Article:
- The Washington Times - Friday, March 30, 2007

U.S. Immigration officials said yesterday that 21 of the 69 suspected illegal aliens arrested in Baltimore during an employment-agency raid have been released for “humanitarian reasons.”

Marc Raimondi, spokesman for U.S. Immigration and Customs Enforcement, said some of those released are sole caretakers of children, but still are in the deportation process.

“They still have to comply with a judge’s orders,” Mr. Raimondi said. He also said those released will be monitored through electronic bracelets and telephone check-ins.

Officials did not know the immigration status of the children of the 69 arrested Thursday, including the 21 released, and said whether the children will remain in the country will be resolved by an immigration judge if the children are in the country illegally and by the parents if the children were born in the U.S.

“If a parent is ordered removed by an immigration judge, then it’s up to that parent to decide what they want,” Mr. Raimondi said.

The other 48 suspected illegal aliens arrested are being held at three detention facilities in Maryland and Pennsylvania in the wake of raids of the Jones Industrial Network temporary employment agency and eight business with which it contracted. Sportswear maker Under Armour Inc. and the Port of Baltimore were among the companies.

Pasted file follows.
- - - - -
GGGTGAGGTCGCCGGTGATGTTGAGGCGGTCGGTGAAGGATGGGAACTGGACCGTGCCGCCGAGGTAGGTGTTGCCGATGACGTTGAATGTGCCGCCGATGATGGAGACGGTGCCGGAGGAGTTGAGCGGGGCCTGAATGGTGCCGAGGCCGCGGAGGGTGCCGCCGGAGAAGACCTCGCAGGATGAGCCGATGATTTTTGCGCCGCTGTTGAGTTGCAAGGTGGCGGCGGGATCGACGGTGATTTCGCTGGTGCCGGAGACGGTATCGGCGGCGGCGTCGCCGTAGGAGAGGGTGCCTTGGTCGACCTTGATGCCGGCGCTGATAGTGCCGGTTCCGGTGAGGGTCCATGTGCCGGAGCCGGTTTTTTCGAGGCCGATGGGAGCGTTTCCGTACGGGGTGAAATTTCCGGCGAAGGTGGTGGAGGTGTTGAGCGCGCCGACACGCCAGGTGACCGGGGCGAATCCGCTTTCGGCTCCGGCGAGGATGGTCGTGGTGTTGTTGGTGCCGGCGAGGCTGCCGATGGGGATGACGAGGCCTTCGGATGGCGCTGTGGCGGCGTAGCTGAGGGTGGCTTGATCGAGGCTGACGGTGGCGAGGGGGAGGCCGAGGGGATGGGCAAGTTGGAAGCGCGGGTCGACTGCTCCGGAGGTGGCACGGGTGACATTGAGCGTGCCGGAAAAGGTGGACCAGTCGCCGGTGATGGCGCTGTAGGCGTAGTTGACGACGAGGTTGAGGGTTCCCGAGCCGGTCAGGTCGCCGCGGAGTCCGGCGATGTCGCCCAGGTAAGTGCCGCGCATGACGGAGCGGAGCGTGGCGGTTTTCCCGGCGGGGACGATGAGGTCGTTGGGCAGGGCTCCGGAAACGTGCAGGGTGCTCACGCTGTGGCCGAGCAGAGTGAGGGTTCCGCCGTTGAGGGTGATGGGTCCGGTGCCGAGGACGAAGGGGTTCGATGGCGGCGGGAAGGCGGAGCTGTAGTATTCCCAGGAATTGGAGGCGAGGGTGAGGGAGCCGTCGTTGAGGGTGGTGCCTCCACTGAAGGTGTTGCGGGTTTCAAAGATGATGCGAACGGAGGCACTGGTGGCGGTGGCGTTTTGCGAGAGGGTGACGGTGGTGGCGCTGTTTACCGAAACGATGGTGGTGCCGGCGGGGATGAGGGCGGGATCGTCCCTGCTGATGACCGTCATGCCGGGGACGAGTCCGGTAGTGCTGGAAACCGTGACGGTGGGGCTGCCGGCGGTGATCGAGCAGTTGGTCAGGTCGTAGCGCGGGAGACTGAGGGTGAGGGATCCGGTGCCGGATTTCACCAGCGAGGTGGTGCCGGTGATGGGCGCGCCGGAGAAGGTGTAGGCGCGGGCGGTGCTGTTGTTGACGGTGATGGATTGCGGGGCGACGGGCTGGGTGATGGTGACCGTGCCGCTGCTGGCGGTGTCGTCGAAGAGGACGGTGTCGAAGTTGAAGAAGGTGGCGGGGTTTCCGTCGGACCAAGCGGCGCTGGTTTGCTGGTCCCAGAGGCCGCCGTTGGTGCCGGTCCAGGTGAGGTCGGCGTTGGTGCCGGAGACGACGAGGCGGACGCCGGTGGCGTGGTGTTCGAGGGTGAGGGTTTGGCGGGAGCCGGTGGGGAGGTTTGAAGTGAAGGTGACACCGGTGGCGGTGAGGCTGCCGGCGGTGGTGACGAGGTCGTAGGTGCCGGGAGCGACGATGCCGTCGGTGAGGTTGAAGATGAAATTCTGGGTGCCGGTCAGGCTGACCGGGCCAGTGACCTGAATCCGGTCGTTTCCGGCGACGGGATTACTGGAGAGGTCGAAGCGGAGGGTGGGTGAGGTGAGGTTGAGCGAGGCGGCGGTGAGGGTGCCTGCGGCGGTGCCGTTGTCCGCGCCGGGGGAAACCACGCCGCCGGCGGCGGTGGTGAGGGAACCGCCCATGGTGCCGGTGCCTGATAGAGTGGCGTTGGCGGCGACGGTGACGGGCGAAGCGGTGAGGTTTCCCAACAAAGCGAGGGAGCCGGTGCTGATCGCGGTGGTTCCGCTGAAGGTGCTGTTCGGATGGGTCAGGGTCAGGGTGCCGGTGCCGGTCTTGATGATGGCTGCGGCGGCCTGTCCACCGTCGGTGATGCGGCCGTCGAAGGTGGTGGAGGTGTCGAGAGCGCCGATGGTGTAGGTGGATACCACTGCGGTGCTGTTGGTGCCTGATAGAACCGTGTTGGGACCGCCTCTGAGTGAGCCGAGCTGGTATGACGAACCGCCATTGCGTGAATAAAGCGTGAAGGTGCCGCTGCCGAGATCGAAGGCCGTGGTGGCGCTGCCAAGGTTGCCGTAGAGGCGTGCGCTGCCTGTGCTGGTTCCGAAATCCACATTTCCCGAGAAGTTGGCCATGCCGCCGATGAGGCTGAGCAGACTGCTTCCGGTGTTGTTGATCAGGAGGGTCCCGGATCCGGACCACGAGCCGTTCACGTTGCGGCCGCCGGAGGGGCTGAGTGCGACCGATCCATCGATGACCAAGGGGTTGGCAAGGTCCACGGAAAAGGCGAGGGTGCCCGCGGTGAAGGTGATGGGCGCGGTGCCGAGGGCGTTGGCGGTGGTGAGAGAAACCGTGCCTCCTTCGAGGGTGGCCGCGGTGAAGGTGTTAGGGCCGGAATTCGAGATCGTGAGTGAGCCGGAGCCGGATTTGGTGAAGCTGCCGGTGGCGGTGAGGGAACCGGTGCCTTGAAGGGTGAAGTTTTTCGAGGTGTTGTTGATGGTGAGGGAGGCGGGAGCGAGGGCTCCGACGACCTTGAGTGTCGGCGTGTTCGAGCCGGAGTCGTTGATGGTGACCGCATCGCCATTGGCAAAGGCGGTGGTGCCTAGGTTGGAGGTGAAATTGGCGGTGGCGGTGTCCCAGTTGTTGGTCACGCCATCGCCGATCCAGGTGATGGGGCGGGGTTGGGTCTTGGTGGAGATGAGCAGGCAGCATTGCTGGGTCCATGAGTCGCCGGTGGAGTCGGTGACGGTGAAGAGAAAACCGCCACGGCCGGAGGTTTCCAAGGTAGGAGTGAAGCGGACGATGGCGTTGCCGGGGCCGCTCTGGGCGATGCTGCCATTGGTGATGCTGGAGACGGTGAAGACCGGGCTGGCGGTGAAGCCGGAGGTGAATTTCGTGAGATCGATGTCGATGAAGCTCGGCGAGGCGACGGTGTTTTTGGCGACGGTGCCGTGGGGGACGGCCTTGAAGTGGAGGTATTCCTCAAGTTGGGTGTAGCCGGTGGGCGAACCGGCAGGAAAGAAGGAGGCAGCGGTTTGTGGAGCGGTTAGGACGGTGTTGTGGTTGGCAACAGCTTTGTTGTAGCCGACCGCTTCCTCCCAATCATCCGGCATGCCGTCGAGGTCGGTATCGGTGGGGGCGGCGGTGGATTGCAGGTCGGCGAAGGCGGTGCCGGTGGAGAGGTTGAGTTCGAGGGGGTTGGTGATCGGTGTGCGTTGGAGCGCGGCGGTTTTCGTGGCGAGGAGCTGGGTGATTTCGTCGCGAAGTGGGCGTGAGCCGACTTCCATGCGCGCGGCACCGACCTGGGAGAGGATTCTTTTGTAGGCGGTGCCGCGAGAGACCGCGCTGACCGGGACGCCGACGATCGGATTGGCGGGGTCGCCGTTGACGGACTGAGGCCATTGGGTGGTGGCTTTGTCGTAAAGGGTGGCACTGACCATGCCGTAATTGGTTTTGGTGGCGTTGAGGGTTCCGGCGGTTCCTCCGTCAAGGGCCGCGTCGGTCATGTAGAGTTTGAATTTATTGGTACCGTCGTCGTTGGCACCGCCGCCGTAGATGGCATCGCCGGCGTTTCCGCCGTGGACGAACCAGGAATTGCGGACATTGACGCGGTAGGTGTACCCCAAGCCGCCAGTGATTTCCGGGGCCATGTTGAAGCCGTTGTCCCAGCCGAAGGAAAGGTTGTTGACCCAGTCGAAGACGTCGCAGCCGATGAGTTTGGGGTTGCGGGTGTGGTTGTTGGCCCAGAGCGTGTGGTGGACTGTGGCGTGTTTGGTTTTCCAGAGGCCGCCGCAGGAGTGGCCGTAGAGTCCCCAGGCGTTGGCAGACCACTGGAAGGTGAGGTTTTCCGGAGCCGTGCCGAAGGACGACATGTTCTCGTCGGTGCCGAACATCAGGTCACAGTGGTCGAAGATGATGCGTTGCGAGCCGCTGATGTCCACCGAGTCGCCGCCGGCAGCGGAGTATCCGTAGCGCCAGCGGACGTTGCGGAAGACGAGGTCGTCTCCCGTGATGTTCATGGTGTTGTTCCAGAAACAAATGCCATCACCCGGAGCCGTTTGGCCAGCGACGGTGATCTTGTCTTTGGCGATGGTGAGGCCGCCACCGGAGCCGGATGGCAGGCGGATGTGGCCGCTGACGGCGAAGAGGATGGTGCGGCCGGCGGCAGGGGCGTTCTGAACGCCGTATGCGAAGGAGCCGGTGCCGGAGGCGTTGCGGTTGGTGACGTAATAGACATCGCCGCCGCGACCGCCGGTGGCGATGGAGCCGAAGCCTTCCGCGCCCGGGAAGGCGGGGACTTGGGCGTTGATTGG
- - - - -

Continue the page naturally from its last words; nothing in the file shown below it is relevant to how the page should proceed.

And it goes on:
Immigration officials said Jones Industrial Network is the only target of the criminal investigation.

The high-profile sting is the latest in a recent series that have targeted employers of illegal aliens since ICE was established in 2003.

The number of criminal arrests in work-site enforcement operations has increased from 25 in fiscal 2002 to 716 in fiscal 2006. The numbers include employers and illegal aliens, ICE said.

The number of administrative arrests — illegal aliens arrested for unlawful presence in the United States — in work-site enforcement operations has increased from 485 to 3,667 over the same period, ICE said.

“Our history of work-site enforcement … has gone across the spectrum from small family restaurants to some of the largest corporations in the country,” Mr. Raimondi said.

ICE’s work-site enforcement operations are part of the agency’s “multilayered” approach, Mr. Raimondi said.

Immigration officials also target producers of fraudulent identification and other documents, organizations that falsify benefits claims and fugitive aliens who evade deportation, he said.

Steven Camarota, research director at the Center for Immigration Studies, commended ICE’s raids targeting employers, but said officials must enforce all violations — the high-profile and the “mundane.”

Mr. Camarota compared ICE’s approach to police officers targeting major crimes while ignoring petty ones.

“You need to go after the murderers, robbers and rapists — that’s really important,” he said. “But if you neglect the mundane work, you get a general contempt for the rule of law across the board. It feeds a culture of corruption.”

Mr. Camarota also said the focus should be on deterring people from breaking the law, not catching every lawbreaker.

“You don’t have to catch everyone, but once you make getting caught a real possibility, you make a difference,” he said.

CASA of Maryland, an immigrant-advocacy group, decries ICE’S tactics, saying they split families.

Chris Newman, legal program director for the California-based National Day Labor Organizing Network, said federal officials must address labor rights separately from immigration enforcement.

Mr. Newman cited as one possibility whistleblower protections for illegal aliens who report labor violations.

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